The second entry in our new “Why File” series covers some of the main reasons unsuccessful offerors file veteran-owned small business (VOSB) and service-disabled veteran owned small businesses (SDVOSB) status protests. Don’t worry if VOSB and SDVOSB are new acronyms to you–or you just need a refresher–we’ve got a Back to Basics blog for that. If you’re a seasoned vet (pun intended), you already know SBA now handles the Veteran Small Business (VSB) Certification Program (VetCert) (which covers VOSBs and SDVOSBs) administration and status protests. So, the following (non-exhaustive) list of some of the most common reasons VSB status is protested is based primarily on SBA regulations and cases. But please keep in mind, despite the commonalities discussed below, the question of whether to protest is highly fact-specific and demands careful consideration.Continue reading
We at SmallGovCon are excited to announce this first in a new line of blogs we call Why File. Our firm handles a wide variety of federal procurement and contract litigation matters–from SBA size and status protests to contract claims and appeals, and everything in between. One of the most common and important questions we get in that regard is, should I file? Of course, we can only directly answer that question for our current clients after reviewing the relevant facts giving rise to the potential filing. But through our new Why File series, we will cover some of the most common facts and circumstances that lead contractors to initiate litigation. So, without further adieu, here is the first blog in the series, covering some of the most common reasons contractors file size protests.Continue reading
Writing a social disadvantage narrative for application to SBA’s 8(a) Business Development Program has always been an arduous undertaking–to say the least. And up until a recent Federal District Court decision (which we blogged on here), only a small portion of 8(a) Program applicants had to submit this time-consuming, highly personal, difficult task. But now (as discussed in the above-linked blog and in this blog on SBA’s recent actions in response to the decision), this requirement is being expanded to all individual applicants that haven’t already provided a social disadvantage narrative. You can read much more about SBA’s implementation of this here. But essentially, you will need to write a social disadvantage narrative if you are an individually-owned1 8(a) applicant or program participant who is trying to get into the 8(a) Program or already in the 8(a) Program–even if you were planning to or already had relied on the rebuttable presumption of social disadvantage (which SBA can no longer use).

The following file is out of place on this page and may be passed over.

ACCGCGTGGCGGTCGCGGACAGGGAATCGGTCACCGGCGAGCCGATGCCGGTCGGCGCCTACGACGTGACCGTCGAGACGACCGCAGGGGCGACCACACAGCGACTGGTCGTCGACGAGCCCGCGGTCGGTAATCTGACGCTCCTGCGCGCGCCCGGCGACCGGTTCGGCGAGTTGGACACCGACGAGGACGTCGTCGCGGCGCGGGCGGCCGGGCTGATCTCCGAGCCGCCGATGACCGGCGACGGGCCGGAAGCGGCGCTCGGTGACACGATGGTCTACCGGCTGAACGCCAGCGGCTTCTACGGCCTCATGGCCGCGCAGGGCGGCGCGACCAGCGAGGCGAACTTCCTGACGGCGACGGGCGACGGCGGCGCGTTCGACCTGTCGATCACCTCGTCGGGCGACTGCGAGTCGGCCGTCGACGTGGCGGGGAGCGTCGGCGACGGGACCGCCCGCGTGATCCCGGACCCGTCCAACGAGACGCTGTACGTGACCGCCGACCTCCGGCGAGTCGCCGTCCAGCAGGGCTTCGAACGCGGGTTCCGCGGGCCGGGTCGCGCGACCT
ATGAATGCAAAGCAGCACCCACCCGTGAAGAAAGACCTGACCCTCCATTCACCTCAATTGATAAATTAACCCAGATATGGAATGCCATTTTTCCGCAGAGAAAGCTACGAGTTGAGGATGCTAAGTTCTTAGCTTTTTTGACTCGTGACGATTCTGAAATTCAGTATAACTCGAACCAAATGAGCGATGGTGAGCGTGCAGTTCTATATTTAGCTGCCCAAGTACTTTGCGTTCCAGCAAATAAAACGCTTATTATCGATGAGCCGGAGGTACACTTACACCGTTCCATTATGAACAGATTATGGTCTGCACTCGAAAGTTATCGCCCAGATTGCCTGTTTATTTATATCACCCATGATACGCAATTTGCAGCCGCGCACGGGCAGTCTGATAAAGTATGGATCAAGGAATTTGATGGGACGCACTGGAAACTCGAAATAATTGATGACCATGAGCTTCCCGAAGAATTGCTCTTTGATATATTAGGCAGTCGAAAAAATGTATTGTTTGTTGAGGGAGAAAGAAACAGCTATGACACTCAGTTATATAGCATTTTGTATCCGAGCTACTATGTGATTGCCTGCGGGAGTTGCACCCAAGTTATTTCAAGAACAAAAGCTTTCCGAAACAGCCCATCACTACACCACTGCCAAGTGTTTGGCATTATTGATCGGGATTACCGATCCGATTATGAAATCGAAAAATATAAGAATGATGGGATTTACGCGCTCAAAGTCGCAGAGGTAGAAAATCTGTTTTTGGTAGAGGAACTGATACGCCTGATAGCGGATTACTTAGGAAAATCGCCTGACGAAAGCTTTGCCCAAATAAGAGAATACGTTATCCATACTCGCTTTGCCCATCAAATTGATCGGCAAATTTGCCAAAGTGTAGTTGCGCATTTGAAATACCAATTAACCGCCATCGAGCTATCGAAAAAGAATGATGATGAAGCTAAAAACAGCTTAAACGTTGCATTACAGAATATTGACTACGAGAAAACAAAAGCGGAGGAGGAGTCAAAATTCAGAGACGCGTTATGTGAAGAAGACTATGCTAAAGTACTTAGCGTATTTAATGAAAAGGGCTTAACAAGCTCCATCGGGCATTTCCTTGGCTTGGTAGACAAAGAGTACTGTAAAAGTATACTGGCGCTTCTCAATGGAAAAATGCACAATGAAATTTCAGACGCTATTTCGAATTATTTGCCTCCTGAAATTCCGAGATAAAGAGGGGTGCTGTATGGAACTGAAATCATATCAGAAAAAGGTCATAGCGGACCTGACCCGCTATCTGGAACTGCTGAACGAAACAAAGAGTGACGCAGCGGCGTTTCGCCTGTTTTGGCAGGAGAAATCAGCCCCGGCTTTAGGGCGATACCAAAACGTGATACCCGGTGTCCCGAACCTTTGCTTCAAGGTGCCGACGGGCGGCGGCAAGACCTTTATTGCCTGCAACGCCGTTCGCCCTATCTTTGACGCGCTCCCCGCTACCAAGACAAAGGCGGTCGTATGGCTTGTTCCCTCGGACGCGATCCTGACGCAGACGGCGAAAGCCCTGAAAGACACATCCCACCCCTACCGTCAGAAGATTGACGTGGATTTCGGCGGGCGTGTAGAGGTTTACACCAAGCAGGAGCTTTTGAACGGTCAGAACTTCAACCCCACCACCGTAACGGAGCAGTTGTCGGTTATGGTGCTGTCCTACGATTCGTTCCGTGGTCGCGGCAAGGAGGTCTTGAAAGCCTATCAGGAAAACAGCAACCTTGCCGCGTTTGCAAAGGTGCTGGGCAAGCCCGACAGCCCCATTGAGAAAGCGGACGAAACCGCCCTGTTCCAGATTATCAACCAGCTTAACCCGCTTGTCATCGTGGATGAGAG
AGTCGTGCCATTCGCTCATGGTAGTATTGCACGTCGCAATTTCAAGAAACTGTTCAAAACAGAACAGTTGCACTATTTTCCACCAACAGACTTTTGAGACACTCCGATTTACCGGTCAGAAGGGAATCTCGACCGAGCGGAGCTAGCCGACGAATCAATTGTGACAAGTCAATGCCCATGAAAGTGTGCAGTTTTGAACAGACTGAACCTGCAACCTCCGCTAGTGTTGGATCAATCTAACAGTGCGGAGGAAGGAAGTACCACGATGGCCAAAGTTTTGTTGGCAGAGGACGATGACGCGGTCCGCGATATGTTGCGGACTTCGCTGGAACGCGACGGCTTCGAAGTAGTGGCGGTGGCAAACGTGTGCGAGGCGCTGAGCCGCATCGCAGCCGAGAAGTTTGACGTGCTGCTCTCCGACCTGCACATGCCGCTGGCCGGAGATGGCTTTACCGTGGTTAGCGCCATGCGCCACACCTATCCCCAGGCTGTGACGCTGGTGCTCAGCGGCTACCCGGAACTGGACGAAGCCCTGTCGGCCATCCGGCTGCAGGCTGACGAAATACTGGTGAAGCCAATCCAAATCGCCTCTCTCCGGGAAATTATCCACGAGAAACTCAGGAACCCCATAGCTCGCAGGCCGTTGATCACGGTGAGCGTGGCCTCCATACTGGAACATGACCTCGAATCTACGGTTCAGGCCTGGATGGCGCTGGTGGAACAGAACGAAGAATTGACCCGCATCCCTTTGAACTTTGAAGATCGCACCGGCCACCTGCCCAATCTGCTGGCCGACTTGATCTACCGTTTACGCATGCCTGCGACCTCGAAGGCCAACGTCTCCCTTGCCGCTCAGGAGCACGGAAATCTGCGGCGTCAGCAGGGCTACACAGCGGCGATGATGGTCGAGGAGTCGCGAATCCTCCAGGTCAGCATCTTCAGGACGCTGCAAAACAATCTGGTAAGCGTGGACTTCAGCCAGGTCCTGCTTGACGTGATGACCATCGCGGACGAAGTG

Fortunately, we have been drafting these narratives for a long time now, meticulously studying and utilizing: (i) SBA’s rules, policies, and guidance on social disadvantage narratives (recent guidance can be found here); (ii) SBA’s feedback on individual narratives; and (iii) SBA’s Office of Hearings and Appeals (OHA) decisions covering the SBA’s initial appealed decisions on applicants’ social disadvantage eligibility–as well as OHA’s final decisions on the appeals. So, while SBA’s current regulations and guidance can guide your pen, they are certainly not the only source of helpful information out there. Let’s take a look at some SBA guidance and recommendations based on SBA’s actual decisions that may increase your chances for success.Continue reading
Happy December, All! Can you believe we are almost to the end of 2021? It seems this year has flown by! Hope everyone is recovering nicely from Thanksgiving.
There was a lot of news this week about the vaccine mandate being temporarily halted in several states with the outcome yet to be decided. We have included a few articles addressing the current status of the mandate below.
Also, the Whitehouse and SBA released an announcement concerning increased funding for small disadvantaged business with the goal of increasing the share of contracts by 50% by 2025, that is well worth noting.
We hope you enjoy the articles we have included. Have a great weekend!Continue reading
8(a) joint ventures are a powerful tool–both for non-8(a)s to participate in 8(a) contract opportunities and for 8(a) companies to gain valuable experience in their industries. But it is crucial that 8(a) joint ventures follow all of SBA’s requirements if they want to get (and keep) 8(a) awards.
Some of those requirements underwent significant revisions this past year. Join Shane McCall and me on February 9 for the SBA Training Webinar: 8(a) Joint Ventures, where we will discuss the ins and outs of 8(a) joint ventures and keep you up-to-date on all of SBA’s requirements.
Please register here. Hope to see you there!
According to the U.S. Small Business Administration Office of the Inspector General, potential fraudsters have obtained $250 million in federal funds intended to help businesses survive the impact of COVID-19.
The Inspector General also identified $45.6 million in potentially duplicate payments and warned that with well over $220 billion left to give out, rapid changes were needed.Continue reading